MetLife to Miss Targets on Private Equity, Hedge Fund Bets

  • CFO says variable investment income below low end of range
  • Goulart says insurer seeing headwinds in alternatives

MetLife Inc., the largest U.S. life insurer, said it will miss targets for some investments beyond its bond portfolio because of lower-than-expected returns from private equity and hedge funds.

The insurer expects variable investment income, or VII, “to be below the low-end of the planned range in the fourth quarter,” Chief Financial Officer John Hele said Friday in a conference call discussing the New York-based company’s outlook. “For full-year 2015, we anticipate that VII will come in modestly below the low-end of the full-year planned range,” which was $1.3 billion to $1.7 billion.

MetLife and American International Group Inc. are among insurers that turned to alternative investments to diversify their portfolios and seek better returns than available on high-grade bonds. Because of their volatility, the funds have an outsized impact on quarterly results. Hedge funds gained 0.4 percent through November, which put them on pace for the worst year since 2011, according to data compiled by Bloomberg.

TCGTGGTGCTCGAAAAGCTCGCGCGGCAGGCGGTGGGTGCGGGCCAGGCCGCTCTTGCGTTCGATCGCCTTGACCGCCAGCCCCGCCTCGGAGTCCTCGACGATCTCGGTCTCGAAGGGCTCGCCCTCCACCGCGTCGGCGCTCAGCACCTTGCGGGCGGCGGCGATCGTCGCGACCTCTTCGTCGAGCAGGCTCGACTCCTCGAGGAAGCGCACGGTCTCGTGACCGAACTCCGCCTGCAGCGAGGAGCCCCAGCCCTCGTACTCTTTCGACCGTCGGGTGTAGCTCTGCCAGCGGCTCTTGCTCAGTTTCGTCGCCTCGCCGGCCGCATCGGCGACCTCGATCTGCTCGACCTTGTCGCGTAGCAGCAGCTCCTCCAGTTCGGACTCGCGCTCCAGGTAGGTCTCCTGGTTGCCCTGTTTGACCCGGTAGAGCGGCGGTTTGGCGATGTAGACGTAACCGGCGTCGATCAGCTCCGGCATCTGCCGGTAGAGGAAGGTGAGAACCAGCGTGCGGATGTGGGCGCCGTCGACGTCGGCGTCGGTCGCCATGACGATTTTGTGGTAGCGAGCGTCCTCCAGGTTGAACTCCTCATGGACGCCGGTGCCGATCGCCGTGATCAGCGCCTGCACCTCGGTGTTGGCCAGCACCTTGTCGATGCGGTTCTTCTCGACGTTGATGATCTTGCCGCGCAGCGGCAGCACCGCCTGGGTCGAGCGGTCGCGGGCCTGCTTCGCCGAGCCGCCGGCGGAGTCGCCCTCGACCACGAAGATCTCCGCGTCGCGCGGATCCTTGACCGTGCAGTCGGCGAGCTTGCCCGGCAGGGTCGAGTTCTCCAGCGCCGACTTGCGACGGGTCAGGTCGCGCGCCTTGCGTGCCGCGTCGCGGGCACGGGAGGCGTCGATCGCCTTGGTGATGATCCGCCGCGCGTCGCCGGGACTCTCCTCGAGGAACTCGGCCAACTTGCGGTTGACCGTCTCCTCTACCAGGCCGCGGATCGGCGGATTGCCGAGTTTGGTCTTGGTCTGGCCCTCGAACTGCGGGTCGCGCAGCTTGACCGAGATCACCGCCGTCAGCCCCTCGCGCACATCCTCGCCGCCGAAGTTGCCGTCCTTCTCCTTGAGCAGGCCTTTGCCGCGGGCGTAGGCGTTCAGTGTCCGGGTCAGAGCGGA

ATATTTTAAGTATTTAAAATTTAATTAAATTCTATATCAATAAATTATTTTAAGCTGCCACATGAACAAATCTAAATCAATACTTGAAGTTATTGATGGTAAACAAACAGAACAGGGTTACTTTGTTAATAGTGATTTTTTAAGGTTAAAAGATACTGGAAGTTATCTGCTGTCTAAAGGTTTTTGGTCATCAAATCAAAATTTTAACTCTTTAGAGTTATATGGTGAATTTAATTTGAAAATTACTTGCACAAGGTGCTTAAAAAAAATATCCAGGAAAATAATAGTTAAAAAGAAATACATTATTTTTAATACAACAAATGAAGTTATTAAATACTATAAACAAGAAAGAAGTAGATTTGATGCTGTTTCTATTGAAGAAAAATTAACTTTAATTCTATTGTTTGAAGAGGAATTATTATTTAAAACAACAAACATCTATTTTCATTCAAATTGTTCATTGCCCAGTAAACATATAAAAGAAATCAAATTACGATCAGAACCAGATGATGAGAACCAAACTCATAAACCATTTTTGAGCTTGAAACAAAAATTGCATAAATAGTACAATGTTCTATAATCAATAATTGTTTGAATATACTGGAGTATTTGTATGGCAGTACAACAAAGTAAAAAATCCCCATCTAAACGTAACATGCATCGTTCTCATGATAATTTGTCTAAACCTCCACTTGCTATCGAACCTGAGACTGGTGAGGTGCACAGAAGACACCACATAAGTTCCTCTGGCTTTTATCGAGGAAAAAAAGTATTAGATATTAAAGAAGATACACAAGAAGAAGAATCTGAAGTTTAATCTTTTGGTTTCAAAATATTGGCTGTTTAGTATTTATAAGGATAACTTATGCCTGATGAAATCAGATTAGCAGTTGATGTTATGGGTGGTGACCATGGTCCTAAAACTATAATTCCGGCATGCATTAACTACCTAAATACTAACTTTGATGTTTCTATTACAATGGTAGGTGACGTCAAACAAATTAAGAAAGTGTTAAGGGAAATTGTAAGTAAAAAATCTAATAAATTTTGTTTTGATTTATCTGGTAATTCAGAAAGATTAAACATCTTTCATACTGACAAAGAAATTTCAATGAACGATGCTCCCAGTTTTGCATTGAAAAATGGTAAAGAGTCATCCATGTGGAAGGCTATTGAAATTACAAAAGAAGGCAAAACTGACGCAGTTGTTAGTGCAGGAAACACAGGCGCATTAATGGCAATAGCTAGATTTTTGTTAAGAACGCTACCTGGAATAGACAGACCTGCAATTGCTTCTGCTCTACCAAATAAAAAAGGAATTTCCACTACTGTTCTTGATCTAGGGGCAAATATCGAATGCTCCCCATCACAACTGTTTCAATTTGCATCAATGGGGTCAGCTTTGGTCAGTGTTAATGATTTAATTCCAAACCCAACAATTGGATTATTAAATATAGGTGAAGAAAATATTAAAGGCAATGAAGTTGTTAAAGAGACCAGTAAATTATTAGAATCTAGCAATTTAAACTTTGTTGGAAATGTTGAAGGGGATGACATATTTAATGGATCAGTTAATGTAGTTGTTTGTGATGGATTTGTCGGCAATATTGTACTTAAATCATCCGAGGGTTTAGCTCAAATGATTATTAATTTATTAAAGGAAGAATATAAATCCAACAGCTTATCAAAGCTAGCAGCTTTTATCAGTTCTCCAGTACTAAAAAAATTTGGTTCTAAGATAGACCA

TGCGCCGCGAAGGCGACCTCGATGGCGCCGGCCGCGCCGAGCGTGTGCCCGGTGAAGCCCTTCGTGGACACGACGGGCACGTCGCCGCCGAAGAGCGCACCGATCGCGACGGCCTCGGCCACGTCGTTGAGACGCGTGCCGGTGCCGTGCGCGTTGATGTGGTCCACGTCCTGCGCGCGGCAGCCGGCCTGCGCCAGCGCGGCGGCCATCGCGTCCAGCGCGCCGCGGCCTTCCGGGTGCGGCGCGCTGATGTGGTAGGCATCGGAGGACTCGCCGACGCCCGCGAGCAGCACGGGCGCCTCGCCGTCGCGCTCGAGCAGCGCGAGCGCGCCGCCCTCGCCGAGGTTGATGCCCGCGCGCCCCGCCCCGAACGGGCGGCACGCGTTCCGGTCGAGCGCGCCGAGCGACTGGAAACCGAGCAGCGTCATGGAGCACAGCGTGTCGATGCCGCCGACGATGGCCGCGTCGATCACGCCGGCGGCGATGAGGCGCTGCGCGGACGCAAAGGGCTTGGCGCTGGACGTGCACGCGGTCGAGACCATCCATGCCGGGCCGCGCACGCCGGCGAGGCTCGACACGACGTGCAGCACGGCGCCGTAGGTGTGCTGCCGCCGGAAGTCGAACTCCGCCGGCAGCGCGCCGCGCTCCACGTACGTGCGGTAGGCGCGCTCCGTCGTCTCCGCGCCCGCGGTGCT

“There clearly were headwinds in the alternative sector,” Chief Investment Officer Steven Goulart said on the call. “What we’re expecting in 2016 is that our returns on the private-equity portfolio will be in the low-to-mid double-digit range, which is somewhat in line with historical levels.” Investments in hedge funds should return to the mid-to-high single-digits range, he said.

Stock Slump

MetLife dropped 3.6 percent to $47.12 at 4:15 p.m. in New York, extending its slump for the year to 13 percent. The company was little changed in 2014.

Most of MetLife’s $500 billion investment portfolio is in fixed-income securities, which yielded 4.7 percent in the nine months ended Sept. 30. The insurer also has holdings in equities, mortgage loans and real-estate joint ventures. The yield on other limited partnerships -- which include leveraged-buyout and hedge funds -- was 11.3 percent in the first three quarters of 2015 compared with 14.1 percent in the same period of 2014.

MetLife said that variable investment income will probably be $1.2 billion to $1.5 billion next year.

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